Vitamin D-licious Mushrooms
Microbes at the Gas Pump
Cleaning Up Fish Farms
Salamanders and Newts
Tree Frogs
Walks on the Wild Side
The Secret Lives of Grizzlies
Staying Away from Sick Lobsters
The Electric Brain
Newly named fish crawls and hops
Math Naturals
Chemistry and Materials
Earth-Friendly Fabrics
Atom Hauler
Hitting the redo button on evolution
A Classroom of the Mind
New twists for phantom limbs
Look into My Eyes
Dinosaurs and Fossils
Mammals in the Shadow of Dinosaurs
Dinosaur Eggs-citement
The bug that may have killed a dinosaur
E Learning Jamaica
2014 GSAT Results for Jamaican Kids
Results of GSAT are in schools this week
E Learning in Jamaica WIN PRIZES and try our Fun Animated Games
Deep Drilling at Sea
Coral Islands Survive a Tsunami
Hot Summers, Wild Fires
Cactus Goo for Clean Water
Spotty Survival
The Wolf and the Cow
Finding the Past
Watching deep-space fireworks
A Long Haul
The Puzzle of Ancient Mariners
Nurse Sharks
Electric Ray
Angler Fish
Food and Nutrition
Eat Out, Eat Smart
Sponges' secret weapon
Chew for Health
GSAT English Rules
Finding Subjects and Verbs
Problems with Prepositions
GSAT Exam Preparation Jamaica
How are students placed after passing the GSAT exam
Scotiabank Jamaica Foundation Grade Six Achievement Test (GSAT) Scholarships
Mastering The GSAT Exam
GSAT Exams Jamaica Scholarships
GSAT Scholarship
GSAT Practice Papers | GSAT Mathematics | Maths
42,000 students will sit for the GSAT Exam in two weeks
GSAT Mathematics
How a Venus Flytrap Snaps Shut
Math is a real brain bender
Deep-space dancers
Human Body
Spit Power
Fighting Off Micro-Invader Epidemics
Teen Brains, Under Construction
Children and Media
The Surprising Meaning and Benefits of Nursery Rhymes
What Not to Say to Emerging Readers
IceCube Science
Powering Ball Lightning
Spin, Splat, and Scramble
Springing forward
Tracking the Sun Improves Plant Pollen
Stalking Plants by Scent
Black Mamba
Komodo Dragons
Space and Astronomy
A Galaxy Far, Far, Far Away
A Very Distant Planet Says "Cheese"
Sounds of Titan
Technology and Engineering
Supersuits for Superheroes
Dancing with Robots
Weaving with Light
The Parts of Speech
What is a Preposition?
Adjectives and Adverbs
Middle school science adventures
Morphing a Wing to Save Fuel
Flying the Hyper Skies
The solar system's biggest junkyard
Weekend Weather Really Is Different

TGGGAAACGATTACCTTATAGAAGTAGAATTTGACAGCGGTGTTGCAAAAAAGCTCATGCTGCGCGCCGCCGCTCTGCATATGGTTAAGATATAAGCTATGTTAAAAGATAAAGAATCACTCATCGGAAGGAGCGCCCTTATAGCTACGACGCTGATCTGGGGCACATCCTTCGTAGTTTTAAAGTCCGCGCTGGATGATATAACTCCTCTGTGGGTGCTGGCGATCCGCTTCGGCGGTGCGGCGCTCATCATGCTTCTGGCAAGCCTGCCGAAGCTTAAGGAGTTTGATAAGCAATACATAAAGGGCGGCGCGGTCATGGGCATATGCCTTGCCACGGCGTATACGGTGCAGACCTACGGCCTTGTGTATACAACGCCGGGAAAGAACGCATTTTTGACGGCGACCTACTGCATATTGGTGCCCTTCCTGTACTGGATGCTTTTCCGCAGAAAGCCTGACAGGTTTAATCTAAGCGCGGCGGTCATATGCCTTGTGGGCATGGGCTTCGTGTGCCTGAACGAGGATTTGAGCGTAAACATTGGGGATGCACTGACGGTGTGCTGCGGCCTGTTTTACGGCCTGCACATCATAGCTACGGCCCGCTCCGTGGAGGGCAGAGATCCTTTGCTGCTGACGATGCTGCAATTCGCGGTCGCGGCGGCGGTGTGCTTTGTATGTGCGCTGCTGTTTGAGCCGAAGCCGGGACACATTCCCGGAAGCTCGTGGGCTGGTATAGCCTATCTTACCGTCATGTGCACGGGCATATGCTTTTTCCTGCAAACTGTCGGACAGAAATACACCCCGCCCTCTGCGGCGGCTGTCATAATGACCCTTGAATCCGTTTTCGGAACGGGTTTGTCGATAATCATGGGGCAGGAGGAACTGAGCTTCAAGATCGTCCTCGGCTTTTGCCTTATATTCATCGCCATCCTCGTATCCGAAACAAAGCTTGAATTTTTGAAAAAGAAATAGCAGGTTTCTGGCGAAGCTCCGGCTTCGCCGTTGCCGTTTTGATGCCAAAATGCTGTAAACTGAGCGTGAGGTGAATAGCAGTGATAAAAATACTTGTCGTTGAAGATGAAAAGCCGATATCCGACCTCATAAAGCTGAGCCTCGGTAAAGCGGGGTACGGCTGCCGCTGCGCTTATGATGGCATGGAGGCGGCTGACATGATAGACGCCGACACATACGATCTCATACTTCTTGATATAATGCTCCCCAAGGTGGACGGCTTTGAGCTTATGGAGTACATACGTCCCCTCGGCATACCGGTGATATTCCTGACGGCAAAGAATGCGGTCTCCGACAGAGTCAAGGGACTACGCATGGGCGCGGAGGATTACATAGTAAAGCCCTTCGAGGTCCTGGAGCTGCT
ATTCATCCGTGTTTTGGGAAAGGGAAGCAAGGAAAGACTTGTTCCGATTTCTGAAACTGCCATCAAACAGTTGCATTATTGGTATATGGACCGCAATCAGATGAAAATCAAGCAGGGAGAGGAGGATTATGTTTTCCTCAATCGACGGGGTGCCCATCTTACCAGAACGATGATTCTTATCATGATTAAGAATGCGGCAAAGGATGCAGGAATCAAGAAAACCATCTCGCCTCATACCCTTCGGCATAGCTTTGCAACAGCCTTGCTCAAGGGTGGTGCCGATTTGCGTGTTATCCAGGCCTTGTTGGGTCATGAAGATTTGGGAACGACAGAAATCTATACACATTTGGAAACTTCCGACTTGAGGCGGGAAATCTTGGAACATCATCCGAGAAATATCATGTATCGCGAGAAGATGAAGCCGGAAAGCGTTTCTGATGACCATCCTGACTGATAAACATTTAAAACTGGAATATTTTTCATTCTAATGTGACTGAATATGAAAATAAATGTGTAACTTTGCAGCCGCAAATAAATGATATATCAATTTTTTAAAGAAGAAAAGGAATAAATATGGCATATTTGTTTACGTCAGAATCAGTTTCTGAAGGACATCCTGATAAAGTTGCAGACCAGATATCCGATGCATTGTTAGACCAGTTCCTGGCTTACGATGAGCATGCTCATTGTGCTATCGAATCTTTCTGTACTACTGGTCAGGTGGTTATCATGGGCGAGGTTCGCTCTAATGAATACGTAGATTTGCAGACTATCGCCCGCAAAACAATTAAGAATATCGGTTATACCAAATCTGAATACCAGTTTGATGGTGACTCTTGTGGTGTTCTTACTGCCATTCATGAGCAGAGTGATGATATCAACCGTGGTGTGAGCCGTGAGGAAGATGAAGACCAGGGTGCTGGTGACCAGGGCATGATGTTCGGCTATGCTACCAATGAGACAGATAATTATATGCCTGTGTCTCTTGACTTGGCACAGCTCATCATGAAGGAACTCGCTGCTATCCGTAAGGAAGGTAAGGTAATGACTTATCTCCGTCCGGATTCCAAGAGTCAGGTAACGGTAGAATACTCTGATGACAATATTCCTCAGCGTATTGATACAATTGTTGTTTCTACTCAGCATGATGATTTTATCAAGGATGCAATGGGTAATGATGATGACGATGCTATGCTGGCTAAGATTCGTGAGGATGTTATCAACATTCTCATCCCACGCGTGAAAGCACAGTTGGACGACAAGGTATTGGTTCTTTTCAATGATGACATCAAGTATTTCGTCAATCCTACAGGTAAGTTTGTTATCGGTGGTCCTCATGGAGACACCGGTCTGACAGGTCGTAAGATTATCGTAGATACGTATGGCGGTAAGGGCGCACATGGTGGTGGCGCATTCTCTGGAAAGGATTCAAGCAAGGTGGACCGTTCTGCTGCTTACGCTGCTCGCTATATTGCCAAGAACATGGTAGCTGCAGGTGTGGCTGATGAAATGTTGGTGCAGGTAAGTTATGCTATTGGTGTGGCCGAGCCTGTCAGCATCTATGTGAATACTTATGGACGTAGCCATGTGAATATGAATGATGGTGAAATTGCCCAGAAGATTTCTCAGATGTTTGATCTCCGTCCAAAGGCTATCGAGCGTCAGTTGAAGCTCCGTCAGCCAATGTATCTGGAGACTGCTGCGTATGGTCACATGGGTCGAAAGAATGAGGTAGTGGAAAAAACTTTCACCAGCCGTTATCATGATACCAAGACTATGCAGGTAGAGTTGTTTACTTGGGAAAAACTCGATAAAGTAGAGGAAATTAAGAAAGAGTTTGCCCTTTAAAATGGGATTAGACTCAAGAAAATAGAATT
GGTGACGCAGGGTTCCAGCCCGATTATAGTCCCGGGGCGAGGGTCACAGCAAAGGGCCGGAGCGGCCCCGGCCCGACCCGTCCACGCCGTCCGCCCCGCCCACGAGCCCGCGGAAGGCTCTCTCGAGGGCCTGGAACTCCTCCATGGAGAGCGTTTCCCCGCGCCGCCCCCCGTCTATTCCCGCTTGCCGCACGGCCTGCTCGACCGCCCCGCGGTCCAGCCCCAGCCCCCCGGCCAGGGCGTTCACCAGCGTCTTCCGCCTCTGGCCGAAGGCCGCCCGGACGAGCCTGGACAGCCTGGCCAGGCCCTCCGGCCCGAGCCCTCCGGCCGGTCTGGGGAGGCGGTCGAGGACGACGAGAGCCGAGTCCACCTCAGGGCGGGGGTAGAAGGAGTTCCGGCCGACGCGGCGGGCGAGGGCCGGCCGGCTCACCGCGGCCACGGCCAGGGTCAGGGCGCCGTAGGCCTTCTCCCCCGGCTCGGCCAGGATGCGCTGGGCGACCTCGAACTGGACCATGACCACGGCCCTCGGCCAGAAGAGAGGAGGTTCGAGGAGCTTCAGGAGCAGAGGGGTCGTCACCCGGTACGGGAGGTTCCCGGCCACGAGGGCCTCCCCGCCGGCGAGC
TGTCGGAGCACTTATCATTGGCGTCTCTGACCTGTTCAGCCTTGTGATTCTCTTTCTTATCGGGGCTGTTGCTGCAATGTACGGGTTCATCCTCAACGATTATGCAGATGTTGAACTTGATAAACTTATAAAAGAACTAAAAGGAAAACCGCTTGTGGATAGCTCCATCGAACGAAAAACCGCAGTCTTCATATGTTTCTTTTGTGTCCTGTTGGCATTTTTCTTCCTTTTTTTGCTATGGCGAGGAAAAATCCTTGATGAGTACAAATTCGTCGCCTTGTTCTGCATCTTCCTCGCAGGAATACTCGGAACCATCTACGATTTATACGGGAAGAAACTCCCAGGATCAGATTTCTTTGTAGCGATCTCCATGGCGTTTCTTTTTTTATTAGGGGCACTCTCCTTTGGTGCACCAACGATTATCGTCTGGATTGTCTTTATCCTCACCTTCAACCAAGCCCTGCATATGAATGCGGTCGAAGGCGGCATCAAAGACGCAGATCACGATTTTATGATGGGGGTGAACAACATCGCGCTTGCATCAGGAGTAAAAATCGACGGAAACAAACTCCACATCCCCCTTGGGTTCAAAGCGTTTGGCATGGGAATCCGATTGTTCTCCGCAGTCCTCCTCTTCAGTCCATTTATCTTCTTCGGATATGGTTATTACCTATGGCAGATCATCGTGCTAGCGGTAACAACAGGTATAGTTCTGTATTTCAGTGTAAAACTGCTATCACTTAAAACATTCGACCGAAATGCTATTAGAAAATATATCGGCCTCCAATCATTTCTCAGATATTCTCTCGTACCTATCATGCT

Warmest Year on Record
Add your Article

Echoes of a Stretched Egg

You are what you eat, a familiar saying goes. When it comes to eggs, though, you don't even have to eat them to resemble one. Sound waves bounce off people as if each person were an enormous, stretched-out chicken egg, scientists reported recently at a meeting of the Acoustical Society of America. The discovery could help designers build better concert halls or other buildings where sound is important. The shape of an object determines which way sound bounces off of it. Two years ago, a pair of researchers from France discovered that they could use sound to determine the shape of an object as it moves around in a tank of water. This finding suggested the possibility of using sound as a way to identify and count different species of fish in the ocean automatically. Fish can be hard to handle, however, so the researchers chose to work first with people. In one experiment, people walked around inside a hard-walled room, while the scientists used microphones to record echoes of sounds produced by speakers. Participants ranged in age from 3 to 55 years. Analyses of the results showed that each person reflected sound in the same way as would an egg of his or her size. From the viewpoint of sound waves, most of us would have shapes that are somewhat taller and thinner than an average egg. Now, would you like your sounds scrambled, boiled, or fried?E. Sohn

Echoes of a Stretched Egg
Echoes of a Stretched Egg

Designed and Powered by™